Does that sound like a good idea?

G4YVM
23rd Apr 2015, 11:44
Yes it does, but we need to be aware that OUR definition of portable will not be the OFCOM one. Technically when we sign /P we are in contravention of our licences almost always. I won't spell it out here because users can look it up.
My feelings are that OFCOM are wrong and out of step with the amateur radio fraternity, so I shall continue to sign /p when I probably ought to sign /m.

Therefore , for the poll, my definition would be

"the radio transceiving equipment is powered by batteries either internal or external to the radio set, which have been carried on site by the operator. The batteries must not be recharged during the period of operation. The only exception is that human powered generators may be used, eg hand operated or from a bicycle. No fuel burning engines are allowed in this category during the period of operation

Natural power is also permitted, so solar panels, hydro electricity if established by the operator, wind generator (also if carried by the op) etc are permitted. The caveat is that nothing must have existed prior to the stations arrival and nothing must be left behind.

The aerial must not be a permanent fixture, it must not have existed prior to the operator establishing the station and it must not be left in place once he has gone. All aerial fixtures and fitting must have been carried on site by the operator and must be removed when he leaves, also by the operator. For the purposes of the awards 'carried' also means in the operator's car or van, horse, bike or other means of transport. It is accepted that there might be two or more operators.


For the purposes of the award it is the spirit of the /p that counts, not the literal letter of the rule. Hence it is firmly in mind that a portable station is usually one person, man handling his equipment to a remote location for enjoyable operation using battery power and temporary aerials. It is his skill at establishing and operating small low powered amateur radio stations that is being celebrated, not his cheque book. Any station deemed to be invoking the letter rather than the spirit will be disqualified.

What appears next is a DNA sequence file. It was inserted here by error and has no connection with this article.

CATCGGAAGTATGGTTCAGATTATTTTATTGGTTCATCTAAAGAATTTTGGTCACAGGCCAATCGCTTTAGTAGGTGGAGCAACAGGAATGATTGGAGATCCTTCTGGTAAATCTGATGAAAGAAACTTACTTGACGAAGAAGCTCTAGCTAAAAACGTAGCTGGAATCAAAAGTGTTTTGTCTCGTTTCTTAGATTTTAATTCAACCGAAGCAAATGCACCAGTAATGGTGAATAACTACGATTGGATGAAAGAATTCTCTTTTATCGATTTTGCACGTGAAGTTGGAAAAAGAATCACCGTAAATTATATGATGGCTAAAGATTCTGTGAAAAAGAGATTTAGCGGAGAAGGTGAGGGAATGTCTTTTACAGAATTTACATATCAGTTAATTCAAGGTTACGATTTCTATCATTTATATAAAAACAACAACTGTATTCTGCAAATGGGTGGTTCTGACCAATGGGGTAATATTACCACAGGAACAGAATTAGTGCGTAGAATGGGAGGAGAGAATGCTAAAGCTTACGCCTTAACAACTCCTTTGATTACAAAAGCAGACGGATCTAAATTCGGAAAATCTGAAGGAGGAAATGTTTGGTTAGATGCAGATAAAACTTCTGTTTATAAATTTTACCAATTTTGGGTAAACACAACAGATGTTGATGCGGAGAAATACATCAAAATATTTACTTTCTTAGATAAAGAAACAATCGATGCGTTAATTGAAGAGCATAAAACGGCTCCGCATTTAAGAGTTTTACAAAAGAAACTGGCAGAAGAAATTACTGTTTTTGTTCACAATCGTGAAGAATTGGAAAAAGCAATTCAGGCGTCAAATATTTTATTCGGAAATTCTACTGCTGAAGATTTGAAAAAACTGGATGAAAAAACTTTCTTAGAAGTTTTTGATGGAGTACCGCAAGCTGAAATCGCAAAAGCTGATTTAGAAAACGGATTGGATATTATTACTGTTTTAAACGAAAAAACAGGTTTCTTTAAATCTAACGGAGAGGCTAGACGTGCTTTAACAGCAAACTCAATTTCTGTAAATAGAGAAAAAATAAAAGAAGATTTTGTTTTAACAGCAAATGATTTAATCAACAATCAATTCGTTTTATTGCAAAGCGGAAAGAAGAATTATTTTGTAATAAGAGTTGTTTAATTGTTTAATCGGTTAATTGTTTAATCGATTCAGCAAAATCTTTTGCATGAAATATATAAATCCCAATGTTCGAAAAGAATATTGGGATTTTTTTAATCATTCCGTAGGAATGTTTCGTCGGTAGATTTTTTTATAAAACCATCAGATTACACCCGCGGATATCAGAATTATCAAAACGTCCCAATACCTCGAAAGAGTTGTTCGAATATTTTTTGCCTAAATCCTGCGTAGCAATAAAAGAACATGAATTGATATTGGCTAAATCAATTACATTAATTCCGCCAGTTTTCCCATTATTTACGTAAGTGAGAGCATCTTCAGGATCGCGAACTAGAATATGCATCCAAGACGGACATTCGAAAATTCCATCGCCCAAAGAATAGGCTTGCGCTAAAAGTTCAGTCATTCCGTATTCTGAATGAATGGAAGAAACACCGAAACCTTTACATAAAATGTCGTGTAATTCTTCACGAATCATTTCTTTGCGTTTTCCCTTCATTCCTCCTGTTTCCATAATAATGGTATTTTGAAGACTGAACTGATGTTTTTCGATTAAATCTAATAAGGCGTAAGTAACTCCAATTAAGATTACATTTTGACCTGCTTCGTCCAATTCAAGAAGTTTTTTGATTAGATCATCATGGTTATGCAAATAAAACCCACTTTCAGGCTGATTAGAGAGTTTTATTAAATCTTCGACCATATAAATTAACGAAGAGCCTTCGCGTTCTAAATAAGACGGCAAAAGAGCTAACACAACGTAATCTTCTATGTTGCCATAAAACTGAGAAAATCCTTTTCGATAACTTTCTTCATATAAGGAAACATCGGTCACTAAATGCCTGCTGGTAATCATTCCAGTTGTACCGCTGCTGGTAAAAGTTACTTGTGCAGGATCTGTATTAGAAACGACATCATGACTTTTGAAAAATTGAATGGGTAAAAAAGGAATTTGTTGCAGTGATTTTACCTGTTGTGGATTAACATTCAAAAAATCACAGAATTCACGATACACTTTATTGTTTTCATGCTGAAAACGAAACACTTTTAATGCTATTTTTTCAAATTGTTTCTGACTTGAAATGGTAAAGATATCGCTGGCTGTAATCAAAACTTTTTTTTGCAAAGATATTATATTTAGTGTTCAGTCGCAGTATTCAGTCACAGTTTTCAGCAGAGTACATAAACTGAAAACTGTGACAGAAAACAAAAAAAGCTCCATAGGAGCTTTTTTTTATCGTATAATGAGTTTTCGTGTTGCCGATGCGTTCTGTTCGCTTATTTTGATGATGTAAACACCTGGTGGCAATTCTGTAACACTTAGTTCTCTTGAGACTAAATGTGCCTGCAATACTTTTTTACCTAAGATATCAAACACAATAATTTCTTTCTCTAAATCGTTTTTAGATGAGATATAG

It is accepted that our definition of portable is not ofcoms, it is not our intention to challenge OFCOM nor to try to change them. We are defining portable ops solely for our own awards needs. Challengers need not apply!"

That's my penny worth.

David

G4YVM
23rd Apr 2015, 11:52
The diving world has a phrase, "take only pictures, leave only bubbles". I'd say we use "take only pleasure, leave only footprints"

D

G4YVM
23rd Apr 2015, 11:54
Note that I haven't mentioned in my definition WHERE the station may be. That's because it doesn't matter does it? The challenge lies in the kit, not the location. Like I say, sometimes in my garden in the summer, twenty foot of wire thrown into a tree doesn't know where it is at all...wire is wire and I'm still on the kx1. The aerial was carried by me and will be removd before my wife gets home!

D

AA9SD
23rd Apr 2015, 13:59
Now that we have a nice number of members, maybe I should create a poll with the different options and see which definition is preferred?

Does that sound like a good idea?

Yes, I think it does. I have my ideas of what constitutes portable operation but I'm sure other will disagree or have other ideas. Here are some of my thoughts in no particular order-

* I like the idea of the equipment being transported by human power to the final location
* Equipment must be powered by something other than mains power. Could be battery, solar, wind, generator or a combination
* Antenna must not be a permanent installation

Some of these ideas do conflict with using a vehicle mounted radio and antenna which could be an issue for some. It will be interesting to see what the definition becomes!

M0LMK
23rd Apr 2015, 17:15
Great suggestions for all.